Histone deacetylase inhibition results in a common metabolic profile associated with HT29 differentiation
- Author(s): Alcarraz-Vizán, Gema
- Boren, Joan
- Lee, Wai-Nang Paul
- Cascante, Marta
- et al.
Published Web Locationhttps://doi.org/10.1007/s11306-009-0192-0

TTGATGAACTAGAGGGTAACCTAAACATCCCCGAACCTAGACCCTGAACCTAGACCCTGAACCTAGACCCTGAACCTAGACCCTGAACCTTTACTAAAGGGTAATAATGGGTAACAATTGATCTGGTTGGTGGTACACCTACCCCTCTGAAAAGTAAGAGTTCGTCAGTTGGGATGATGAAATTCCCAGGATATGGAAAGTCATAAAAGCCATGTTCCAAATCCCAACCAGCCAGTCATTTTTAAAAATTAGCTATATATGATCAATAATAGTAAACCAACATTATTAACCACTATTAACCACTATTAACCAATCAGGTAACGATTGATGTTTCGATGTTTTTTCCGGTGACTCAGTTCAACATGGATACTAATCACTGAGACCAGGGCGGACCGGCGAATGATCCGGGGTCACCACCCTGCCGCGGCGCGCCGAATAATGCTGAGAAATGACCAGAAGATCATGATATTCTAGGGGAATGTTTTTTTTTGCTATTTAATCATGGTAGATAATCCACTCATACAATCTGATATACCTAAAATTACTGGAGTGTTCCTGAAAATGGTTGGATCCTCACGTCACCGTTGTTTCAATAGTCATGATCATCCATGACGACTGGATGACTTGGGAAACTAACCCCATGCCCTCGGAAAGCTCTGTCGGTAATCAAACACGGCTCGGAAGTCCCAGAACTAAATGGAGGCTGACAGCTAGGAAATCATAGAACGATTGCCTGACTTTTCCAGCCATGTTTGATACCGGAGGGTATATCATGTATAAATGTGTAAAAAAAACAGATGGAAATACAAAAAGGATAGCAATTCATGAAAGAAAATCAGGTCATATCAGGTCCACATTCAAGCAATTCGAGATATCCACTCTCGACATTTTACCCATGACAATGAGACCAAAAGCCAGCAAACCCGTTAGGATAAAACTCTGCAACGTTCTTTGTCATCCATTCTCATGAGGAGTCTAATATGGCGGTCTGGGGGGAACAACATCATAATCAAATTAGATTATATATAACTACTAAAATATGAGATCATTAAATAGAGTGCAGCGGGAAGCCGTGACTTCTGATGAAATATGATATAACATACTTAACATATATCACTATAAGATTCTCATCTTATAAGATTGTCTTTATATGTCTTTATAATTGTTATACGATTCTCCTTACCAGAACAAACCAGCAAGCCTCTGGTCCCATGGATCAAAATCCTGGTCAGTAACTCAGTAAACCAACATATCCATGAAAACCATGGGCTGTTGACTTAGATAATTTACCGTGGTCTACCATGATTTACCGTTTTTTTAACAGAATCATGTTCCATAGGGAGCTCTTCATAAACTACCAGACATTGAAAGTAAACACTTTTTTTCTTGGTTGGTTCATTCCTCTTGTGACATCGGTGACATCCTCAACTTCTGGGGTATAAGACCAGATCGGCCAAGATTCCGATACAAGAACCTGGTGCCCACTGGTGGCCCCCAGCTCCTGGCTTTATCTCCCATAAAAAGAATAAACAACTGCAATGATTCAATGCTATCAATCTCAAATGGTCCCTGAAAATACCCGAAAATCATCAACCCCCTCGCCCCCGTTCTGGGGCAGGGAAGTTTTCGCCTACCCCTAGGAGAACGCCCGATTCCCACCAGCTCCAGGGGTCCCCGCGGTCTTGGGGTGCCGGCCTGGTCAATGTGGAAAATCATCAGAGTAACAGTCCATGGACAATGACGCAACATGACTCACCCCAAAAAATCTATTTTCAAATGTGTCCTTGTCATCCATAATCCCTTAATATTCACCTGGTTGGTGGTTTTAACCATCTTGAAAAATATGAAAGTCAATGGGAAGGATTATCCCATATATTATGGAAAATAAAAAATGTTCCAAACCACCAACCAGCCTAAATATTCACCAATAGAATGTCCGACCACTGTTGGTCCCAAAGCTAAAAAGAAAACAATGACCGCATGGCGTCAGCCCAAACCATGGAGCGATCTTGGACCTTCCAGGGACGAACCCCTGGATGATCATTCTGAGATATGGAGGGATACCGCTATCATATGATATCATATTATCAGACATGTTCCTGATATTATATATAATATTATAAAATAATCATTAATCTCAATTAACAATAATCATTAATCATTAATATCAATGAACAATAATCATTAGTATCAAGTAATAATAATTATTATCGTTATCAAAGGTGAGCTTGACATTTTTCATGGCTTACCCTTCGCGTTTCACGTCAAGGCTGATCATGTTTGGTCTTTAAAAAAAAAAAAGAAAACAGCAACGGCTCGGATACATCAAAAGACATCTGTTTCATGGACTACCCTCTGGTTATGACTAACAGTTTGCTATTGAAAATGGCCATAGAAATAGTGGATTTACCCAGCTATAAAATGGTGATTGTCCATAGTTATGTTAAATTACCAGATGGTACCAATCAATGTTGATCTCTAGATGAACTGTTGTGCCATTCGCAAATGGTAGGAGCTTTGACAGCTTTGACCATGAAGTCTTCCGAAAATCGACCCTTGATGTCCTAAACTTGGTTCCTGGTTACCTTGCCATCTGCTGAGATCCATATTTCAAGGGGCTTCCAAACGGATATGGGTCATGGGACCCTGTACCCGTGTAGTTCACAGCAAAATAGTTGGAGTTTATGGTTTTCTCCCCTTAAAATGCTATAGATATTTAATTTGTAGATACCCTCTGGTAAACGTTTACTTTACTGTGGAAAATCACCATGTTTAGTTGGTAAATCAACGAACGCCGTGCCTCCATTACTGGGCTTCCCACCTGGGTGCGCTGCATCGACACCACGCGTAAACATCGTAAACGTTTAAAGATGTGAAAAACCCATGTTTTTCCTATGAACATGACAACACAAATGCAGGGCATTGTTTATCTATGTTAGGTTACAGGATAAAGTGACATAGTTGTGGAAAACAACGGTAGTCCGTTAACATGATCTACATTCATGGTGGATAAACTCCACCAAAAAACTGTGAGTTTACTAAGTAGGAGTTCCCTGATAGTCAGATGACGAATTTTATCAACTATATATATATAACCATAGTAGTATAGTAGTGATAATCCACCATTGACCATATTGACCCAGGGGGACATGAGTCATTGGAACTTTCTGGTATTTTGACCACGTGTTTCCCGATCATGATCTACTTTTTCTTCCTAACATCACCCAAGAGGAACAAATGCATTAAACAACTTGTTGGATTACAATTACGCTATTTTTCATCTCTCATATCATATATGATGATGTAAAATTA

Cell differentiation is an orderly process that begins with modifications in gene expression. This process is regulated by the acetylation state of histones. Removal of the acetyl groups of histones by specific enzymes (histone deacetylases, HDAC) usually downregulates expression of genes that can cause cells to differentiate, and pharmacological inhibitors of these enzymes have been shown to induce differentiation in several colon cancer cell lines. Butyrate at high (mM) concentration is both a precursor for acetyl-CoA and a known HDAC inhibitor that induces cell differentiation in colon cells. The dual role of butyrate raises the question whether its effects on HT29 cell differentiation are due to butyrate metabolism or to its HDAC inhibitor activity. To distinguish between these two possibilities, we used a tracer-based metabolomics approach to compare the metabolic changes induced by two different types of HDAC inhibitors (butyrate and the non-metabolic agent trichostatin A) and those induced by other acetyl-CoA precursors that do not inhibit HDAC (caprylic and capric acids). [1,2-13C2]-d-glucose was used as a tracer and its redistribution among metabolic intermediates was measured to estimate the contribution of glycolysis, the pentose phosphate pathway and the Krebs cycle to the metabolic profile of HT29 cells under the different treatments. The results demonstrate that both HDAC inhibitors (trichostatin A and butyrate) induce a common metabolic profile that is associated with histone deacetylase inhibition and differentiation of HT29 cells whereas the metabolic effects of acetyl-CoA precursors are different from those of butyrate. The experimental findings support the concept of crosstalk between metabolic and cell signalling events, and provide an experimental approach for the rational design of new combined therapies that exploit the potential synergism between metabolic adaptation and cell differentiation processes through modification of HDAC activity.
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